If so has the stove been installed incorrectly? Should there be no laminate under and instead the whole gap should have concrete in it? Could we remedy it without removing the stove and hearth?

    Cheers

    John
     
    Last edited: 2 Oct 2015
  2. Sponsored Links
  3. Burnerman

    Burnerman

    Joined:
    7 Feb 2008
    Messages:
    23,146
    Thanks Received:
    4,500
    Location:
    Northumberland
    Country:
    United Kingdom
    Traditionally in old houses, concrete hearths were poured directly onto the ground......therefore any dampness could cheerfully rise through the hearth to the surface. This didn't matter at all because the fires were always lit, and any dampness would evaporate off without ever being seen.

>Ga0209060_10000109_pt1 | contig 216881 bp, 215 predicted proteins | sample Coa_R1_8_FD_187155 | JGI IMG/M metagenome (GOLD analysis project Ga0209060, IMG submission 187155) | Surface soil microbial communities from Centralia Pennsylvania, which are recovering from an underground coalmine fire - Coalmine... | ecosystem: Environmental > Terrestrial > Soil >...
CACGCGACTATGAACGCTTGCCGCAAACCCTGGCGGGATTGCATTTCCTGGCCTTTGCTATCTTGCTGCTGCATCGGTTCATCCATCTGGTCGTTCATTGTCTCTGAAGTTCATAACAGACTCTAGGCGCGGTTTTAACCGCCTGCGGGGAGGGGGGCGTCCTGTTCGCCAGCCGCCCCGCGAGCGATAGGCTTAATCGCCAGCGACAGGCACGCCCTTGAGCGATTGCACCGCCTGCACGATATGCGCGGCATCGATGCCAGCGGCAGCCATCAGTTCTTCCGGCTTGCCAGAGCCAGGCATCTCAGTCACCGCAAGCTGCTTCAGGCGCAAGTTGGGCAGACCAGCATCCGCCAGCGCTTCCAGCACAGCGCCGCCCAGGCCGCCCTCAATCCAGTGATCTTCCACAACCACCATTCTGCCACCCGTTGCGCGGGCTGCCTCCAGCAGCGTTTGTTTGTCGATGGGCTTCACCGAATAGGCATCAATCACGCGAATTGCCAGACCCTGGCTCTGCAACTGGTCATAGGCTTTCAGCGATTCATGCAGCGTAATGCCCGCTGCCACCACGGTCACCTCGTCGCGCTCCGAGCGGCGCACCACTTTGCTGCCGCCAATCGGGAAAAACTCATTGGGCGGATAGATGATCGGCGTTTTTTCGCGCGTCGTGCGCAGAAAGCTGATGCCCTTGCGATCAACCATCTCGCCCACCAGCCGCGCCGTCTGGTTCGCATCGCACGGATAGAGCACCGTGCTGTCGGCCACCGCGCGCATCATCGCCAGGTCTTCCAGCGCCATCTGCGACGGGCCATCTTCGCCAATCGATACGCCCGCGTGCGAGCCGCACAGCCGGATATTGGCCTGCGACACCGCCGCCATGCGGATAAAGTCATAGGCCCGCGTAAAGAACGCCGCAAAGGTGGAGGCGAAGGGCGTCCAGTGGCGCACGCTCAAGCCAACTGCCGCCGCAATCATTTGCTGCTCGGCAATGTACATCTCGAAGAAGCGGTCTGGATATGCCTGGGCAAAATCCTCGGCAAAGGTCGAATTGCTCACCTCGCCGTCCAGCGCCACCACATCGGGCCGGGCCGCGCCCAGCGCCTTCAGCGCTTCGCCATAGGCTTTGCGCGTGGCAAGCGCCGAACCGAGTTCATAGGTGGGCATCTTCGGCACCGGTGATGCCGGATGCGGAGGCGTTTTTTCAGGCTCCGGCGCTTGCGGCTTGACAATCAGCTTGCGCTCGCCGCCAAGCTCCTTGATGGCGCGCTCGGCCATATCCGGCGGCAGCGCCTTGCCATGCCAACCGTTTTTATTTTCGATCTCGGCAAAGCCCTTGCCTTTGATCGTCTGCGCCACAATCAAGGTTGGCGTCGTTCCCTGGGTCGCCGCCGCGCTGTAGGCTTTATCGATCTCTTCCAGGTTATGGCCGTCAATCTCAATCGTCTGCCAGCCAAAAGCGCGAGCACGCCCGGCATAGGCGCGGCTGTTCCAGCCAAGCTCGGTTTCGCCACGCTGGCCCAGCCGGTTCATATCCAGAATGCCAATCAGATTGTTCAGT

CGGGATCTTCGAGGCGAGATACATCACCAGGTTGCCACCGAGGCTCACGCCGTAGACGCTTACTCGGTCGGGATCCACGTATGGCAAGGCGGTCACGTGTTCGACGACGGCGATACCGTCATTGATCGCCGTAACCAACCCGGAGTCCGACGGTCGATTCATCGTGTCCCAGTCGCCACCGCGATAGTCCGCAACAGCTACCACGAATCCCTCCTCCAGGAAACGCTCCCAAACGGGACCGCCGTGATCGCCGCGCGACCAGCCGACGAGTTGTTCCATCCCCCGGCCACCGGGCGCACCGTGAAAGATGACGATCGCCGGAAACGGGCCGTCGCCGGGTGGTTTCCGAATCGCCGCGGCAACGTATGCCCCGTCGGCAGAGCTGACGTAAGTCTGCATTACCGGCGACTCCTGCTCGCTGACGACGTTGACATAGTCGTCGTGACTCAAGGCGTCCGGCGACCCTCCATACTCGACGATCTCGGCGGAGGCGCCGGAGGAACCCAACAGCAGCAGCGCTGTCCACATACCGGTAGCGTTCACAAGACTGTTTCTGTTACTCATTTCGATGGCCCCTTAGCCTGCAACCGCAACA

I don't really understand your installation here.....your slate hearth should lie direct onto the original concrete ( elevated if need be) without any gap......the slate would prevent water penetration to some degree anyway.
    When I do these, its cement right up to the edge of the slate, and laminate up to that. I don't let the laminate touch but cover the gap with some quarter round beading.
    John :)
     
  4. theprinceofdarkness

    theprinceofdarkness

    Joined:
    25 Feb 2005
    Messages:
    1,416
    Thanks Received:
    202
    Country:
    United Kingdom
    Have you spoken to the people next door? because they might share your chimney stack or have some other knowledge. Are you an end of terrace? Its just that the problem is where is the water coming from. Old houses are damp but do not normally have a spring in the front room. Could it be water coming down the chimney on the outside of your liner, dripping of on to the register plate then running down the wall at the back of the fire?
    Frank